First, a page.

Guba mass grave

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Guba mass grave

The Guba mass grave is a mass grave site discovered in April 2007 during the construction of a stadium in the town of Guba in north eastern Azerbaijan. Azerbaijani sources say the site relates to killings in 1918.


Main article: March Days

During March Days an inter-ethnic strife and massacres of up to 12,000[1][2] Azerbaijanis and other Muslims[3] that took place between March 30 and April 2, 1918 in the city of Baku and adjacent areas of the Baku Governorate of the Russian Empire.[4]

Facilitated by a political power struggle between Bolsheviks with support of the Dashnaktsutiun[5][6][7] on one side and Azerbaijani Musavat Party on another, the events led to a suppression of Muslim revolt[8] by Bolshevik and Dashnak forces[9][10] and establishment of a short-lived Baku Commune in April 1918.[11]


Skeletons from a mass grave

Once the burial site was uncovered, a forensic expedition of the Institute of Archeology and Ethnography of Azerbaijan National Academy of Sciences was formed and sent to the location. On April 13, 2007, the first forensics report was released. According to the report, the preponderance of commingled skeletal remains suggests that the people were first executed and then thrown into the wells, 2.5 to 5 meters deep. The deepest wells had hundreds of human remains.[12] The first finds reported 137 skeletons.[13]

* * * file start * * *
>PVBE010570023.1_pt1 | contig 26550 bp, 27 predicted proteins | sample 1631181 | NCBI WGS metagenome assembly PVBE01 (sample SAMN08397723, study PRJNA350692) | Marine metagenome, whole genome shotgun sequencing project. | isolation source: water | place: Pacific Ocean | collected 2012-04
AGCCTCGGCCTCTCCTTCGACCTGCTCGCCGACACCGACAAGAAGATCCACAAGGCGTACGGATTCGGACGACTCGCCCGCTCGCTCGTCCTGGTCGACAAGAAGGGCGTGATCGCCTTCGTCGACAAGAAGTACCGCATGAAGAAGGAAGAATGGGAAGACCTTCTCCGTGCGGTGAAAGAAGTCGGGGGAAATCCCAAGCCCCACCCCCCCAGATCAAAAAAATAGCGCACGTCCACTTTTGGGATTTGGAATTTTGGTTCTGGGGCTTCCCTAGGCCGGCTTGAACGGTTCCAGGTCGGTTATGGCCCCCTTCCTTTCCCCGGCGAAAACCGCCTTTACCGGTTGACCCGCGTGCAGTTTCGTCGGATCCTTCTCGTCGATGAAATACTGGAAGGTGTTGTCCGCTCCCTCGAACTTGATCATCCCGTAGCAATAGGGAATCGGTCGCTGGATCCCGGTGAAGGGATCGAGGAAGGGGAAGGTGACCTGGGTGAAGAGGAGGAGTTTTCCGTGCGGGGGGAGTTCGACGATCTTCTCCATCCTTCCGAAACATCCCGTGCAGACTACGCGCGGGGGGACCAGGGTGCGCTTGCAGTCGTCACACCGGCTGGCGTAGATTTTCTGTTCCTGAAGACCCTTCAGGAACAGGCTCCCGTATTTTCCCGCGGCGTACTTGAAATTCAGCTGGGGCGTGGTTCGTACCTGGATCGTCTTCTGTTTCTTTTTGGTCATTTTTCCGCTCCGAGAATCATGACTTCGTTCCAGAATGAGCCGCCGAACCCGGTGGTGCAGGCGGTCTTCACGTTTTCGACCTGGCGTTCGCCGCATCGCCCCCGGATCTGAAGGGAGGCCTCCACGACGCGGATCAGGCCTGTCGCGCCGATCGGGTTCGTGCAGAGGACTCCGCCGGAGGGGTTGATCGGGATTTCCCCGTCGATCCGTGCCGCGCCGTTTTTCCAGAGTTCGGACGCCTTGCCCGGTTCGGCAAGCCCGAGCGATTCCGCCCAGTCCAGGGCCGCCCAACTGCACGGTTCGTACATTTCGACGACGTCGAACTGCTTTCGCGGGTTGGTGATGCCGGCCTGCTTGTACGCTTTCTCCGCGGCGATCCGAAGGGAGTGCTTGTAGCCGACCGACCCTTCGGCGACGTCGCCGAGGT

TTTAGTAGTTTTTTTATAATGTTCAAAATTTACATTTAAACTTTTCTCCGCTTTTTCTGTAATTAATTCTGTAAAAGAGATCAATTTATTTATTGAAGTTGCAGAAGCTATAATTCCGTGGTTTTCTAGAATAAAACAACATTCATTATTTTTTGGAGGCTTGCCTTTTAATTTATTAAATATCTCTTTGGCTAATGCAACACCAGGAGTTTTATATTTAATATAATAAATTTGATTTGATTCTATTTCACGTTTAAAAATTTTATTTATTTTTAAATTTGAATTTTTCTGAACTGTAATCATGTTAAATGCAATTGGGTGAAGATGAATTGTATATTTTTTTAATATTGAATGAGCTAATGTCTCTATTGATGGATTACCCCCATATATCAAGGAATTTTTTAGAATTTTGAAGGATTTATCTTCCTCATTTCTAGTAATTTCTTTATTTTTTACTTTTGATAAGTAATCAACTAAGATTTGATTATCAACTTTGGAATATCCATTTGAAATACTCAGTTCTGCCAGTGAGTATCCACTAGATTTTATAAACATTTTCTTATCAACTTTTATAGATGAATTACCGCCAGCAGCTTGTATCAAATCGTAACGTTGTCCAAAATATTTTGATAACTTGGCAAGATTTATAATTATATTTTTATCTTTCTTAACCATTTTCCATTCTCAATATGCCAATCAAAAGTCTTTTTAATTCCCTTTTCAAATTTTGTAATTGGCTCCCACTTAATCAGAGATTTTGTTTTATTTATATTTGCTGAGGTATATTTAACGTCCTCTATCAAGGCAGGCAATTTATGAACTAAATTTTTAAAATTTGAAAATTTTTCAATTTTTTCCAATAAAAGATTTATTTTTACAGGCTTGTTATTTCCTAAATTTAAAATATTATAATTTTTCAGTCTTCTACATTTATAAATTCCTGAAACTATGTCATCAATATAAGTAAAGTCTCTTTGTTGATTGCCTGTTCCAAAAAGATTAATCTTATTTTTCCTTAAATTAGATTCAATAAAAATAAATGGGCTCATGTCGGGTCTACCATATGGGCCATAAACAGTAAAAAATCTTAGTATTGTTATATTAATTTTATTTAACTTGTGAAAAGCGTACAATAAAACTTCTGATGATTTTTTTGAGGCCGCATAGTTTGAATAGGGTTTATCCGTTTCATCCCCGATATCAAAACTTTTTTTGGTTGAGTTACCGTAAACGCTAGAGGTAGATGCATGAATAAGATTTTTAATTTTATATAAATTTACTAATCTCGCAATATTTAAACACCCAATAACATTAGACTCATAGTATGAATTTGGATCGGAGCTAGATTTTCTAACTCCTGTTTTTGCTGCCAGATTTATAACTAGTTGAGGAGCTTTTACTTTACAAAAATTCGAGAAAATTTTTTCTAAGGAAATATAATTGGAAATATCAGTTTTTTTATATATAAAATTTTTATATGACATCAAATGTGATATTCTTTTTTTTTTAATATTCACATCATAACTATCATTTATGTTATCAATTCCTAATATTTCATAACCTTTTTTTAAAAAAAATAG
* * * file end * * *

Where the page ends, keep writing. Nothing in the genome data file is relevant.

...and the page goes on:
Gahraman Agayev, the leader of the forensic expedition, reported that two main wells and two canals with human bones were uncovered. The finds indicate that 24 skulls were of children, 28 were of women of various ages. Besides ethnic Azerbaijanis, there were also Jews and Lezgis.[12] The names of 81 massacred Jewish civilians were found and confirmed.[14]

Members of the Diplomatic Academy of Germany[15] and a Kuwaiti government delegation[16] have visited the site.


Armenia has twice sent letters to the President of the National Academy of Sciences of Azerbaijan academician Mahmud Kerimov, the first written by Levon Yepiskoposyan, supervisor of Human Genetics, Institute of Molecular Biology, National Academy of Sciences of the Republic of Armenia and the Armenian president of the Anthropological Society and the second by the President of the Association of Political Science Ministry Doctor of Political Sciences Hayk Kotanjian, asking Kerimov to form a joint committee to examine the remains at the grave. Azerbaijan has not responded to the letters.[17]